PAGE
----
Home > Uncategorized > More Proof: Employment Protection Does Not Affect Employment

More Proof: Employment Protection Does Not Affect Employment

The OECD has just released its 2013 Employment Outlook.  In addition to its usual overview of labour market developments, Chapter 2 of this year’s report reports on a thorough revision and updating of the OECD’s quantitative index of employment protection legislation (EPL). The chapter contains a useful summary of the mainstream literature regarding EPL costs and benefits – although this would have benefited from inclusion of the important heterodox voices who have written about on the employment effects of labour market institutions (such as Baker, Glyn, Howell, and Schmitt).  Chapter 2 also contains a detailed review of the revised methodology behind the OECD index.

The actual country scores for the index do not seem to be reported in the chapter, but they are available through the OECD’s online employment database.

The key findings of Chapter 2 include:

  • EPL is generally stronger regarding mass layoffs than individual dismissals.
  • Cross-country variations are especially wide regarding regulations on temporary work and temporary agencies.
  • Countries in the common-law tradition generally have weaker EPL.
  • Countries with stricter rules regarding termination generally demonstrate a more activist approach to other labour market regulations (duh!).
  • There is a clear trend toward weakening of EPL standards, with over one third of OECD countries cutting their standards since 2008.
  • Especially in the common-law countries, there are virtually no policy limitations on the use of temporary contract workers, temporary help agencies, and other manifestations of the precarious labour market.

Countries with very weak employment protection rules include New Zealand (with the worst score), the U.S., Canada, and the U.K.  In these countries (following the British common-law tradition), there is very little policy protection for dismissed workers, who are left to pursue their own individual redress through the courts (a system that might work for high-income individuals with the cash and patience to undertake that type of action, but not for the vast majority of workers).  Countries with the strongest EPL standards include Turkey, Luxembourg, France, Belgium, Italy, Mexico, and Germany.  Among emerging economies reviewed by the OECD study, Argentina and China have the strongest EPL rules.

The standard neoclassical story is that stronger EPLs inhibit the “flexibility and efficiency” of market forces, resulting in less and poorer employment in the long-run (thus self-defeating the nominal purpose of EPL, which is to “protect employment”). There’s no evidence of that correlation in the OECD data, however. The US, of course, has had one of the worst-performing labour markets in the OECD in recent years – despite its extremely weak labour protections in all areas. Some countries with strong EPL have achieved very good labour market outcomes (such as Germany).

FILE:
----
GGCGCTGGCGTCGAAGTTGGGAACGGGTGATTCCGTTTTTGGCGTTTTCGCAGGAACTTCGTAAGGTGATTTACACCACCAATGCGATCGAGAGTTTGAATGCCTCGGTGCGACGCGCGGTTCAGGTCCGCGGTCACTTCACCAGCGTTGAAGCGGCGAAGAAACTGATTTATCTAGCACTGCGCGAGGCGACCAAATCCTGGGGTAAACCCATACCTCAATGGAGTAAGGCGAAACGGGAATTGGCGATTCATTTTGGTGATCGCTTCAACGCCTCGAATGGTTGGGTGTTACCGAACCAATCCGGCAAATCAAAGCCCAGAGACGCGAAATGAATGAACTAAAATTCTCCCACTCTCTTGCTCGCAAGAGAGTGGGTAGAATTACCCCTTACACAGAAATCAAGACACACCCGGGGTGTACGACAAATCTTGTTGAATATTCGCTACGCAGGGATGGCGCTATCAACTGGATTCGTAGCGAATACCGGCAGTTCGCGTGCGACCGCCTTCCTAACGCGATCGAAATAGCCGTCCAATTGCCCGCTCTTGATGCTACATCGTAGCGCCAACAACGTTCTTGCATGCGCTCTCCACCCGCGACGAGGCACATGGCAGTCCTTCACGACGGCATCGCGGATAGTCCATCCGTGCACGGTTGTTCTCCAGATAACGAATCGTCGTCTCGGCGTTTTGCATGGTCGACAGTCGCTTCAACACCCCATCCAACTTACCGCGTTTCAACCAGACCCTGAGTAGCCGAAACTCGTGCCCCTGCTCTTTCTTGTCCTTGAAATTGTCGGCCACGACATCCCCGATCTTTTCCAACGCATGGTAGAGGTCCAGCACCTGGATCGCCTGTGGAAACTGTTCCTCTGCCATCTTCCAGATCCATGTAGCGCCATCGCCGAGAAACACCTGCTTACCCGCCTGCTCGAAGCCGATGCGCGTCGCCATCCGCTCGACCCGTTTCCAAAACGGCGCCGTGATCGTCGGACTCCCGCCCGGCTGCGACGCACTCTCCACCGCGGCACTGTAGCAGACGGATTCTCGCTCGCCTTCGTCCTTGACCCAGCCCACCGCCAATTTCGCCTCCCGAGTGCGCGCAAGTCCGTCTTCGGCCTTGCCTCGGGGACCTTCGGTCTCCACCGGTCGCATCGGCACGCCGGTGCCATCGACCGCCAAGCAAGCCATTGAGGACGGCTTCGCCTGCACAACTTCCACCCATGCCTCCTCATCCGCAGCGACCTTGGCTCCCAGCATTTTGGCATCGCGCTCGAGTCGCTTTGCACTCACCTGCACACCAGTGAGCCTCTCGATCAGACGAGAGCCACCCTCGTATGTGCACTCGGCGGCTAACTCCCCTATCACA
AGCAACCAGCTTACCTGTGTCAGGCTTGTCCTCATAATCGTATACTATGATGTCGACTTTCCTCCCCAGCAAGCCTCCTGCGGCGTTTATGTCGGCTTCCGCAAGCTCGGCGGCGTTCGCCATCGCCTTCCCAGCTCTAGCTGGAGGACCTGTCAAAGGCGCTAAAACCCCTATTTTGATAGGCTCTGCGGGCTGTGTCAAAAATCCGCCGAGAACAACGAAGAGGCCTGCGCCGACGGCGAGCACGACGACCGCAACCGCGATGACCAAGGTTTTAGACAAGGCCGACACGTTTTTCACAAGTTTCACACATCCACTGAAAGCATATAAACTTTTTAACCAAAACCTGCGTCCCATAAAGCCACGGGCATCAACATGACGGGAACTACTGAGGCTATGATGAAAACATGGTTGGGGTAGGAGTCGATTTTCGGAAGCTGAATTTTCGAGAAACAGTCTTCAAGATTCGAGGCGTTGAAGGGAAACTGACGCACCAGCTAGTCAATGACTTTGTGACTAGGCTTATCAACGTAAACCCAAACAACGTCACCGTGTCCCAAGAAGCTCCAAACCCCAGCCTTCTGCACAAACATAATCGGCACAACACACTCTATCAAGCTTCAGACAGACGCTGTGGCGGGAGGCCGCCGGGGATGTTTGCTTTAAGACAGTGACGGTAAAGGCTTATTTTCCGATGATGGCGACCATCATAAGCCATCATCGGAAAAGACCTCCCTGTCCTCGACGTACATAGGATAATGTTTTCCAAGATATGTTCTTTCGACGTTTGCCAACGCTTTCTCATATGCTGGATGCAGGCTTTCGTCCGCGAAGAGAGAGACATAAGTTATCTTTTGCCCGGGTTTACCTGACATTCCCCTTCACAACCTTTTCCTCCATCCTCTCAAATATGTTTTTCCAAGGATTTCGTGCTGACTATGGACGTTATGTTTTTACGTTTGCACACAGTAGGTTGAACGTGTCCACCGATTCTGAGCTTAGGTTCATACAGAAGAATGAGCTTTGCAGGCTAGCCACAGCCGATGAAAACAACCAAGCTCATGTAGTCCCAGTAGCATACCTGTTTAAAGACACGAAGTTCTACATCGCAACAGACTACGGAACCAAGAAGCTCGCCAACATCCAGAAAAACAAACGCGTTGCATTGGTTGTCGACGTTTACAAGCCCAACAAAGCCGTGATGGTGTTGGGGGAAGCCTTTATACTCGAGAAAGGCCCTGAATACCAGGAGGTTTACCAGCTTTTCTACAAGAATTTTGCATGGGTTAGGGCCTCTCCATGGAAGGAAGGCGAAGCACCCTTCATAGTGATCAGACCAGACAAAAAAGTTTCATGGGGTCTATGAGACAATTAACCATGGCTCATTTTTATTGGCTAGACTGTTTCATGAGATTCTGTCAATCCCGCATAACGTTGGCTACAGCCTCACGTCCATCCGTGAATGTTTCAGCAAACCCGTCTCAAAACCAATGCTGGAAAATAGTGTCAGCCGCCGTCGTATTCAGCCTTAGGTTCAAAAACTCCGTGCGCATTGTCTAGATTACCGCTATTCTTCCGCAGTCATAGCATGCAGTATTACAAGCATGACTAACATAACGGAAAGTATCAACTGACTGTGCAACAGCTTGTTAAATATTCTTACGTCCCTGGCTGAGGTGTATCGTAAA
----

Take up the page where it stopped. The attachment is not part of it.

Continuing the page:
A simple comparison of the average EPL score for each country versus the change in its employment rate from 2008 through 2012 (also reported in the OECD Employment Outlook’s statistical annex) is provided below.  [Change in the employment rate is a better indicator of employment performance across countries, especially during recessionary times; in contrast, the unemployment rate is distorted by factors such as growing non-participation, eligibility for unemployment benefits, and other factors, and hence provides a misleading indication of labour market utilization.]


There is no statistically significant correlation between intensity of EPL and labour market performance. According to the neoclassical story, there should be a clear negative pattern to the graph (with countries with weaker EPL enjoying stronger jobs growth relative to population). In fact, the linear trend of the 34 observations suggests a weak (statistically insignificant) positive relationship. The 7 OECD countries with the strongest EPL frameworks according to the OECD all outperformed the linear trend illustrated on the graph (in other words, they would demonstrate a positive residual in a simple regression of employment rate changes on the level of EPL protection).  Four of those countries (Germany, Luxembourg, Turkey, and Mexico) were among the handful of OECD countries in which the employment rate actually increased between 2008 and 2012.  This finding is fully consistent with the heterodox research (such as that cited above) which finds no systematic impact one way or the other of labour market interventions (including EPL) on employment outcomes; instead, it is demand-side factors which are the crucial determinant of employment.

So it turns out that restricting the power of companies to terminate existing workers, and replace them with precarious staff, might actually be good for the labour market after all. It is certainly good for workers.

  1. July 23, 2013 at 4:04 am

    Based on your data, you cannot draw any conclusion whatsoever. You turned a “no evidence” investigation into evidence of the opposite conclusion, which is invalid. No conclusion can, or should, be drawn: EPL has no significant influence (one way or another) on employment growth.

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